About this paper

Appears in:
Pages: 5636-5639
Publication year: 2009
ISBN: 978-84-612-9801-3
ISSN: 2340-1117

Conference name: 1st International Conference on Education and New Learning Technologies
Dates: 6-8 July, 2009
Location: Barcelona ,Spain


A. Jackson1, L. Gaudet1, L. McDaniel2

1Chadron State College (UNITED STATES)
2Dakota State University (UNITED STATES)
A New Way of Thinking
The essence of curricular theory for education today is the conceptualization of curriculum for the 21st Century. “To change school practice, curriculum goals, materials, assessment policies, and teacher development must shift, without these changes, a new technology will merely be used to enact traditional practices” (Wiske, 2006, p.5). Not to diminish the goal of education, it is important that children learn complex and difficult disciplines in school. They need to be able to learn ways to improvise, innovate, and challenge themselves, and develop concepts, skills, and relationships which will allow them to explore the world beyond the community. To better facilitate learning, the educational experience must be viewed as a source of enjoyment, as well as a way to explore and discover the person within (Gee, 2005). “It is ironic that young people today are often exposed to more creative and challenging learning experiences in popular culture than they are in school” (Gee, 2005, p. 3).
Today, through the technological advancements of the past few years, the Internet offers a wealth of information that can only be described as a global electronic library. To manage advanced technology, students and teachers need to learn how to use an evolving array of search tools and strategies to access readily available information on any subject or discipline. At this moment in time we must realize that we are living in an era where the very nature, as well as the availability, of information has changed. From an educational perspective, in regard to theories of curriculum, our sense of what it means to be literate must also change (Warlick, 2005).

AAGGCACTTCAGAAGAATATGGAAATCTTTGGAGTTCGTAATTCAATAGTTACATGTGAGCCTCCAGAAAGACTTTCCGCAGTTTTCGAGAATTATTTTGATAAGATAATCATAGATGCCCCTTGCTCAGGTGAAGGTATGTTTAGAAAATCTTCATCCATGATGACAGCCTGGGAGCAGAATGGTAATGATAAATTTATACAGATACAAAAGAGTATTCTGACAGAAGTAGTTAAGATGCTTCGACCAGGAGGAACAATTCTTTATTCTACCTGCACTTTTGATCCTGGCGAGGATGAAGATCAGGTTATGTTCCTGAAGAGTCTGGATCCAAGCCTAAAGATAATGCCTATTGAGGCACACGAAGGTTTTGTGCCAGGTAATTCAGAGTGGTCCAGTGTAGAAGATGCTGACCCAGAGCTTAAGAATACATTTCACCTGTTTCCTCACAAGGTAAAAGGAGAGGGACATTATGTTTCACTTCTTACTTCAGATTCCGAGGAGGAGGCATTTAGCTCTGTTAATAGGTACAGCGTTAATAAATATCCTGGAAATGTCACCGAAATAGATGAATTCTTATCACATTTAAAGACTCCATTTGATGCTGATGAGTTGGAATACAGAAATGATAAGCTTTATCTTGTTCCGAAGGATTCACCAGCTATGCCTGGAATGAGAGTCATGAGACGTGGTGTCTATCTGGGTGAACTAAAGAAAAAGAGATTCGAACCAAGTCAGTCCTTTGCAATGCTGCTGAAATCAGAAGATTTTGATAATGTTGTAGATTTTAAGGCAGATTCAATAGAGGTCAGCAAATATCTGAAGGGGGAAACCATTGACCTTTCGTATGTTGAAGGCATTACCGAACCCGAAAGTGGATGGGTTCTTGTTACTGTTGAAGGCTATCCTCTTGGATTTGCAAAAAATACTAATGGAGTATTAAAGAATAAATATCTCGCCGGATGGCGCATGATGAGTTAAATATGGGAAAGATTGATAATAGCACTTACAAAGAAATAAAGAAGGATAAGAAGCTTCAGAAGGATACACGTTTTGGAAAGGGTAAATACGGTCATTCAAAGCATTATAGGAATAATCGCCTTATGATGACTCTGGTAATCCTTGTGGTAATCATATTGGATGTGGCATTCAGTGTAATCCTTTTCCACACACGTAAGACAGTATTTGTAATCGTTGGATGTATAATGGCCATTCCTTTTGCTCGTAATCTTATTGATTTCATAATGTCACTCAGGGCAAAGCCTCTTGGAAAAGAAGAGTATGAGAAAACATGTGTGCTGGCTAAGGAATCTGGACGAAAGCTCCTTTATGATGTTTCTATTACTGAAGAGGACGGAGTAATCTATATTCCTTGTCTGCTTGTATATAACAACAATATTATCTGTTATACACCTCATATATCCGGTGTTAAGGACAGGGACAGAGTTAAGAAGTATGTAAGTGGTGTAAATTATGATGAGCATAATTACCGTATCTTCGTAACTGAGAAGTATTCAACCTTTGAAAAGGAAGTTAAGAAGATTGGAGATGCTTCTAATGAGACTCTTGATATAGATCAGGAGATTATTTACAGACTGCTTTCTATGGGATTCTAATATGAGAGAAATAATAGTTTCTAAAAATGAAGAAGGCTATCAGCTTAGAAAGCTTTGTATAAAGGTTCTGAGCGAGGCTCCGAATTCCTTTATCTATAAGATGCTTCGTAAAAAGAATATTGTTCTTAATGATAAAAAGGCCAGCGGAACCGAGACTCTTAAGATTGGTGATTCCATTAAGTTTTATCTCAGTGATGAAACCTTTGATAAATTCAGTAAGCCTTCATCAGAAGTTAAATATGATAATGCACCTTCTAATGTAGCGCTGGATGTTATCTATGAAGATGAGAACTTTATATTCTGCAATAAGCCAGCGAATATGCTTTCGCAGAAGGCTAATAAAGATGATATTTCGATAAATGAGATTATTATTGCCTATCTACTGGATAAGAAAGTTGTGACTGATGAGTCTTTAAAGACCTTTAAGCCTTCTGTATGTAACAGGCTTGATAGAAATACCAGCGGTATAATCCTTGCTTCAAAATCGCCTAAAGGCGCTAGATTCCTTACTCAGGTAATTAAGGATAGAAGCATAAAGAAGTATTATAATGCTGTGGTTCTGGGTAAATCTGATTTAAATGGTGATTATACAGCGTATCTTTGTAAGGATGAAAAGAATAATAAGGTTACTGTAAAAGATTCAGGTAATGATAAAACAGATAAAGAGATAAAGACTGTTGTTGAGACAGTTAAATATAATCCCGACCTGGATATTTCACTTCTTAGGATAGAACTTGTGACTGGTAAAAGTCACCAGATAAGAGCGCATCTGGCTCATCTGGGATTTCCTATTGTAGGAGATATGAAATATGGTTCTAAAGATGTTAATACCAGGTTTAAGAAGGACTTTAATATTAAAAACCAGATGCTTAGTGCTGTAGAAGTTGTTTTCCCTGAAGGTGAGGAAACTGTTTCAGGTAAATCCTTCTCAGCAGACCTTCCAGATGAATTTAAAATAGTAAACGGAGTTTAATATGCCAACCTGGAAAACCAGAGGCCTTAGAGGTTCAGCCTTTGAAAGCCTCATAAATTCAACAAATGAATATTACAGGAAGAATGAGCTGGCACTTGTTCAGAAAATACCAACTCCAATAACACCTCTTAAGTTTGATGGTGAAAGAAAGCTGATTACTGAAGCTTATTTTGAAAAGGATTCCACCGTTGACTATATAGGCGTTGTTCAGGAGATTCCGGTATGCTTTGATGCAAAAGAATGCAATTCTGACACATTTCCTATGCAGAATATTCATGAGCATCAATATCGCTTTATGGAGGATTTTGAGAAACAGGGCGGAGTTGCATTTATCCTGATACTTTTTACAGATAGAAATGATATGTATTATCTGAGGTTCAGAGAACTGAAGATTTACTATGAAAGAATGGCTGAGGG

Curriculum design, like education as a whole, relies on the explanation of phenomena that theory provides, but is not, in itself, theoretical. The terms educational theory and curriculum theory may be employed only as a loose, nonscientific use of the word "theory." “At its most scientific, curriculum design is an applied science; like medicine and engineering, it draws on theory from the pure sciences, but itself develops not theory but operating principles to guide decision making in practical situations” (Pratt, 1980, p. 9, as cited by Hanson, 1995).
Teaching to the test and following rigid academic agendas will only satisfy the needs of state and federal governing agencies. It would be fool-hardy to think that such curricula will satisfy the demands placed on our current educational system. To say the curriculum presented in many of our Nation’s schools is outdated would be an act of kindness. Today's students need to learn the skills that will help them in today's global job market, as well as in today's society. Students of the 21st Century need to learn how to think independently and make decisions on their own, to work well with others, and sort through various sources of information. As we are all aware, it is a time of educational reform; our schools will certainly, as they have in the past, rise to the occasion to meet the needs of this new millennium (Funderstanding, 2001)
author = {Jackson, A. and Gaudet, L. and McDaniel, L.},
series = {1st International Conference on Education and New Learning Technologies},
booktitle = {EDULEARN09 Proceedings},
isbn = {978-84-612-9801-3},
issn = {2340-1117},
publisher = {IATED},
location = {Barcelona ,Spain},
month = {6-8 July, 2009},
year = {2009},
pages = {5636-5639}}
AU - A. Jackson AU - L. Gaudet AU - L. McDaniel
SN - 978-84-612-9801-3/2340-1117
PY - 2009
Y1 - 6-8 July, 2009
CI - Barcelona ,Spain
JO - 1st International Conference on Education and New Learning Technologies
JA - EDULEARN09 Proceedings
SP - 5636
EP - 5639
ER -
A. Jackson, L. Gaudet, L. McDaniel (2009) CURRICULUM: A CHANGE IN THEORETICAL THINKING, EDULEARN09 Proceedings, pp. 5636-5639.